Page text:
Suppose your family owned a house or camp on a quiet, largely undeveloped lake. Every year, you fished, swam and waterskied on the lake, which you shared with loons and other wildlife. But then, a privately-owned dam at one end was breached, nearly half the water drained, the lake level dropped by more than four feet and the place you loved completely changed.
That’s the situation facing property owners along Clary Lake in Lincoln County, where a six-year dispute with a now-bankrupt dam owner has left them high and dry.
Just about every day of the summer, George Fergusson of Whitefield takes his small boat out on Clary Lake. It’s about three miles long and nearly a mile wide. And every single day, rain or shine, Fergusson measures the lake’s water level. During the winter he breaks the ice with an ax to get to it.
“I grew up on this lake,” he says. “I went swimming. I went fishing. I was a fishing fool as a kid. We had canoes and rowboats. And I just grew up on the lake.”
But the lake Fergusson knew as a child, the same one he now lives on with his wife, is not the same as it was even a decade ago.
“About here you can see the black stain on the rocks where the water should be at this time of year or when it’s full,” he says.
Along Clary Lake’s shore, boat docks are stranded several feet above the water line. Small, sandy beaches that used to span a dozen feet now span several dozen yards. A public boat launch can no longer be used by motorboats. And elodea, a waterweed once kept in check by the lack of sunlight when the lake level was higher, now chokes out the swimming hole in front of Kelsie French’s family cottage.
“It grows up so high, if you go out in the water it’s like walking through hedges in the water, and it’s creepy and disgusting and a lot of people don’t want to walk through that to go swimming,” she says.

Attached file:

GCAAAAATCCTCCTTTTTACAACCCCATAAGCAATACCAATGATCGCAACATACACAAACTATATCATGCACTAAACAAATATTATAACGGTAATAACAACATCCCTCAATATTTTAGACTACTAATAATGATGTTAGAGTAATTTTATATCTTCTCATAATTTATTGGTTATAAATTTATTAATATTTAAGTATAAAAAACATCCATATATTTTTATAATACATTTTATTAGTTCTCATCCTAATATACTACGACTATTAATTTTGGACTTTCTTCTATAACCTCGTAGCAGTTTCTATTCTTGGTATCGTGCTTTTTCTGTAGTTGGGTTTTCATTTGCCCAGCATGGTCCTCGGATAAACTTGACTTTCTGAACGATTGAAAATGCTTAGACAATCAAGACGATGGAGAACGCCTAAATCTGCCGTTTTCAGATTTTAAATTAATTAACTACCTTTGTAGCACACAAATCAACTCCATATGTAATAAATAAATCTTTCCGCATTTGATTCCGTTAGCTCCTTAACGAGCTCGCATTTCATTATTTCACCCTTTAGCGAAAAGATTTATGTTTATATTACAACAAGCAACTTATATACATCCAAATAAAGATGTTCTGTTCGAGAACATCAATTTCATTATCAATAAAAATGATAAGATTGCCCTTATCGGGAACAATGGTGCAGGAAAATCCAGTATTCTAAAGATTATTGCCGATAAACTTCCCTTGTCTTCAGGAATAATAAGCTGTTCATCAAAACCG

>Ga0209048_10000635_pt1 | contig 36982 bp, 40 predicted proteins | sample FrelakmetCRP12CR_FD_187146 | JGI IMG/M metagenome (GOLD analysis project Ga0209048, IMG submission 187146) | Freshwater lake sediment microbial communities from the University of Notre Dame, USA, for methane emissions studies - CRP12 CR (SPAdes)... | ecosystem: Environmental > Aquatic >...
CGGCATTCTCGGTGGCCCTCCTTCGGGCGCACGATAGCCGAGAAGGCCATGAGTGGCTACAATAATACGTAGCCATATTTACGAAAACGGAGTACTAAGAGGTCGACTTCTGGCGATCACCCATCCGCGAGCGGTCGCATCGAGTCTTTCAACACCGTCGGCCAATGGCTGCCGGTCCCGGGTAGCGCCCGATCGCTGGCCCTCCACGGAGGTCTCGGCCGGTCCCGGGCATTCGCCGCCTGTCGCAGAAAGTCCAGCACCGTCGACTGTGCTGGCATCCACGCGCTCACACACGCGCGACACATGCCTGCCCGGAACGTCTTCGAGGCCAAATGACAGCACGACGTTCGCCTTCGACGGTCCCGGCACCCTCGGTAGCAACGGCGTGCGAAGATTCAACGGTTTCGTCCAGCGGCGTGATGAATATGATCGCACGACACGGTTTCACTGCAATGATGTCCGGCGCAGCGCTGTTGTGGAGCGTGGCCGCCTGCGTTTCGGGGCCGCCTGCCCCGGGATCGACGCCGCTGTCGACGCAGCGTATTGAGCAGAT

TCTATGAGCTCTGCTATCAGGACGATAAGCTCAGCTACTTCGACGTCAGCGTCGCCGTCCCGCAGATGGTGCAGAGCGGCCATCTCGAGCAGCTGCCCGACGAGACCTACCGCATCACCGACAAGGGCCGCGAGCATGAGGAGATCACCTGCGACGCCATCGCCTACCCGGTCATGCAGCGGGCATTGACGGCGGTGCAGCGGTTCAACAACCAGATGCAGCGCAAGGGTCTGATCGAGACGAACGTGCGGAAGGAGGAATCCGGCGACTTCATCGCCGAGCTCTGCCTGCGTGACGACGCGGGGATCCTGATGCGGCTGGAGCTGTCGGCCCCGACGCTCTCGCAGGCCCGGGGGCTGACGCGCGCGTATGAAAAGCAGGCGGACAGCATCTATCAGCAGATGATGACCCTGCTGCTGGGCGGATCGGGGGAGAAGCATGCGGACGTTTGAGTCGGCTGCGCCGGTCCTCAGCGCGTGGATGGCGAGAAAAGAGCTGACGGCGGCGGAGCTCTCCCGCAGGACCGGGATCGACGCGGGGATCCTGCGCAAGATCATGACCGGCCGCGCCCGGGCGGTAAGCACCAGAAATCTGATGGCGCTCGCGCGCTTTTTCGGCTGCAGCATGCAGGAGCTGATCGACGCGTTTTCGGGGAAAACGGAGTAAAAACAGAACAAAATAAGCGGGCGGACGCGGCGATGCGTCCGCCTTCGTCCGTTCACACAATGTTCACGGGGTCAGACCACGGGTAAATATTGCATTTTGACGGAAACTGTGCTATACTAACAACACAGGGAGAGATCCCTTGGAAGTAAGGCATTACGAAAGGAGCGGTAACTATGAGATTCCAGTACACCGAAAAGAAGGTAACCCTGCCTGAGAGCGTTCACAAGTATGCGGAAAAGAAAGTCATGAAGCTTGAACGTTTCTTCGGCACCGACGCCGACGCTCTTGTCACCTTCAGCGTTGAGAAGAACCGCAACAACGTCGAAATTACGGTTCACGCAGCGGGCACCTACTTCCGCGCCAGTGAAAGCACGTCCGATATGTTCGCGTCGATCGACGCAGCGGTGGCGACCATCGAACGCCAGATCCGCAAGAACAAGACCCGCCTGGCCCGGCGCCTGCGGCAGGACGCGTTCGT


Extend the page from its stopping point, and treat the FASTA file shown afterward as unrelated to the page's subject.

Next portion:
French worries about kids and others getting tangled up in the weeds or stuck in the mud. And Fergusson, who’s the secretary of the Clary Lake Association, says the fluctuating lake level hasn’t just affected property owners. It has dried up an adjacent marsh and degraded the lake itself.
For starters, he says, it’s less transparent.
“Corresponding with the decline in transparency is a rise in phosphorus, which is the primary plant food for algae, and we’ve really had some really severe algae blooms in the past few years,” Fergusson says.
Clary Lake property owners say the water level crisis dates back to 2011 when a small, privately-owned dam at one end developed a hole in it. Dam owner Paul Kelley says it happened during Hurricane Irene. His company has since filed for bankruptcy.
“I genuinely feel for the people who have houses around the lake. This is an ongoing tragedy that should have had a resolution by now,” he says.
Speaking by cellphone, Kelley says he had every intention of fixing the breach after it happened and he says discussions were underway to make that happen. But he blames the Maine Department of Environmental Protection for taking the unusual step of issuing a water level order, requiring him to make adjustments that he says he couldn’t afford, especially for something that he says provides a public benefit.
Kelley challenged the DEP’s authority to set the order. The case is now slowly working its way through Superior Court.
“We understand the concerns of the citizens. We want to see the situation resolved,” says Melanie Loyzim, deputy commissioner of the DEP.
Loyzim says the department has tried unsuccessfully to negotiate with the dam owner. It has also proposed significant fines against him for failing to comply with the water level order. But she says that enforcement action is also tied up in the ongoing legal dispute.
“The court action will ultimately achieve some resolution. Unfortunately it’s not as quickly as everyone would like,” she says.
Members of the Clary Lake Association have also tried, unsuccessfully, to negotiate for the purchase or repair of the dam themselves. Fergusson says, ideally, the town of Whitefield, where the dam is located, should own it. Meanwhile, a couple that own lakeside property have filed suit over the lake level.
Malcolm Burson, president of the Clary Lake Association, says if there’s one thing that’s clear it’s that, so far, the law hasn’t been on their side.
“To me, it still comes down to the fact that under Maine law an individual can control the level in a water body that’s used by hundreds of other of people and not be accountable to them at all,” he says.
Briefs are expected to be filed in the challenge to the DEP’s water level order this fall. Depending on the outcome, there could be an appeal to the Maine Supreme Court which will mean an even longer wait for a resolution.